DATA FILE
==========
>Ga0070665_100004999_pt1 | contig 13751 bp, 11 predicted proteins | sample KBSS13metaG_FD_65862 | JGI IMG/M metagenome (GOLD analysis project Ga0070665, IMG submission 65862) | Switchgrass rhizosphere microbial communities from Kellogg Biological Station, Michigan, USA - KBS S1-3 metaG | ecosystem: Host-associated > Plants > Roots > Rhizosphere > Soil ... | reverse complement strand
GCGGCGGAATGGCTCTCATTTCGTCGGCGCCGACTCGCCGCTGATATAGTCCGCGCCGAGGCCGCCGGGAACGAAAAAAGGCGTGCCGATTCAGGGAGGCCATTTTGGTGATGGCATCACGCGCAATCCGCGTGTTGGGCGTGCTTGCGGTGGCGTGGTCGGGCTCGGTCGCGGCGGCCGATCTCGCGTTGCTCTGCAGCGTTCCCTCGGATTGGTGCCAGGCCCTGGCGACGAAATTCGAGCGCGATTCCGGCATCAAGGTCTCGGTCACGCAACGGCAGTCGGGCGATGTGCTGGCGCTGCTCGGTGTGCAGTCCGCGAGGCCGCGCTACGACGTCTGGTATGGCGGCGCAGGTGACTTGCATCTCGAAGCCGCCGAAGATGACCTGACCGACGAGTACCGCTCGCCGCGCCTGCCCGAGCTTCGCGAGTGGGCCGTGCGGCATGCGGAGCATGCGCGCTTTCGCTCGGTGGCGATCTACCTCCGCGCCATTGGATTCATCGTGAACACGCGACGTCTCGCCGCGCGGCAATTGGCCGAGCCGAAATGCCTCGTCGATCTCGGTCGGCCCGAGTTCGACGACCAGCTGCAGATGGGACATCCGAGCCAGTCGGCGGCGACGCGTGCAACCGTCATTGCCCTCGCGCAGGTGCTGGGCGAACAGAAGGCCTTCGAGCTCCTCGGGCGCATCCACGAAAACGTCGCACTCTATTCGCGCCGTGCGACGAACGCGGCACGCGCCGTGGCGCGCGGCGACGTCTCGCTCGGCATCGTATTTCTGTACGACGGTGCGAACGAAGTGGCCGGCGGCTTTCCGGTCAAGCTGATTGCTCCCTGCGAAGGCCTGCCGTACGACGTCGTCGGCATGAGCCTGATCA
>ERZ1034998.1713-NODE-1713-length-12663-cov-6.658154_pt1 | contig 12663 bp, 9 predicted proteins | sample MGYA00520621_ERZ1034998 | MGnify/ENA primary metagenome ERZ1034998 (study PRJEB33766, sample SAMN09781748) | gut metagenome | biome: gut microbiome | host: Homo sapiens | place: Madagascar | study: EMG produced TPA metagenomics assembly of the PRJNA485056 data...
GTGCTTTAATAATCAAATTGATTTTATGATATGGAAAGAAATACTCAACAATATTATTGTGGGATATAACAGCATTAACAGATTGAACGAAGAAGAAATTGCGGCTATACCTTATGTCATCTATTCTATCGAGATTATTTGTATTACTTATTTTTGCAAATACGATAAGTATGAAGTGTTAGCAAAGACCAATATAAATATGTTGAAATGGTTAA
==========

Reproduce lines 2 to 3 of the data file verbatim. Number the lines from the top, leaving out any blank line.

GCGGCGGAATGGCTCTCATTTCGTCGGCGCCGACTCGCCGCTGATATAGTCCGCGCCGAGGCCGCCGGGAACGAAAAAAGGCGTGCCGATTCAGGGAGGCCATTTTGGTGATGGCATCACGCGCAATCCGCGTGTTGGGCGTGCTTGCGGTGGCGTGGTCGGGCTCGGTCGCGGCGGCCGATCTCGCGTTGCTCTGCAGCGTTCCCTCGGATTGGTGCCAGGCCCTGGCGACGAAATTCGAGCGCGATTCCGGCATCAAGGTCTCGGTCACGCAACGGCAGTCGGGCGATGTGCTGGCGCTGCTCGGTGTGCAGTCCGCGAGGCCGCGCTACGACGTCTGGTATGGCGGCGCAGGTGACTTGCATCTCGAAGCCGCCGAAGATGACCTGACCGACGAGTACCGCTCGCCGCGCCTGCCCGAGCTTCGCGAGTGGGCCGTGCGGCATGCGGAGCATGCGCGCTTTCGCTCGGTGGCGATCTACCTCCGCGCCATTGGATTCATCGTGAACACGCGACGTCTCGCCGCGCGGCAATTGGCCGAGCCGAAATGCCTCGTCGATCTCGGTCGGCCCGAGTTCGACGACCAGCTGCAGATGGGACATCCGAGCCAGTCGGCGGCGACGCGTGCAACCGTCATTGCCCTCGCGCAGGTGCTGGGCGAACAGAAGGCCTTCGAGCTCCTCGGGCGCATCCACGAAAACGTCGCACTCTATTCGCGCCGTGCGACGAACGCGGCACGCGCCGTGGCGCGCGGCGACGTCTCGCTCGGCATCGTATTTCTGTACGACGGTGCGAACGAAGTGGCCGGCGGCTTTCCGGTCAAGCTGATTGCTCCCTGCGAAGGCCTGCCGTACGACGTCGTCGGCATGAGCCTGATCA
>ERZ1034998.1713-NODE-1713-length-12663-cov-6.658154_pt1 | contig 12663 bp, 9 predicted proteins | sample MGYA00520621_ERZ1034998 | MGnify/ENA primary metagenome ERZ1034998 (study PRJEB33766, sample SAMN09781748) | gut metagenome | biome: gut microbiome | host: Homo sapiens | place: Madagascar | study: EMG produced TPA metagenomics assembly of the PRJNA485056 data...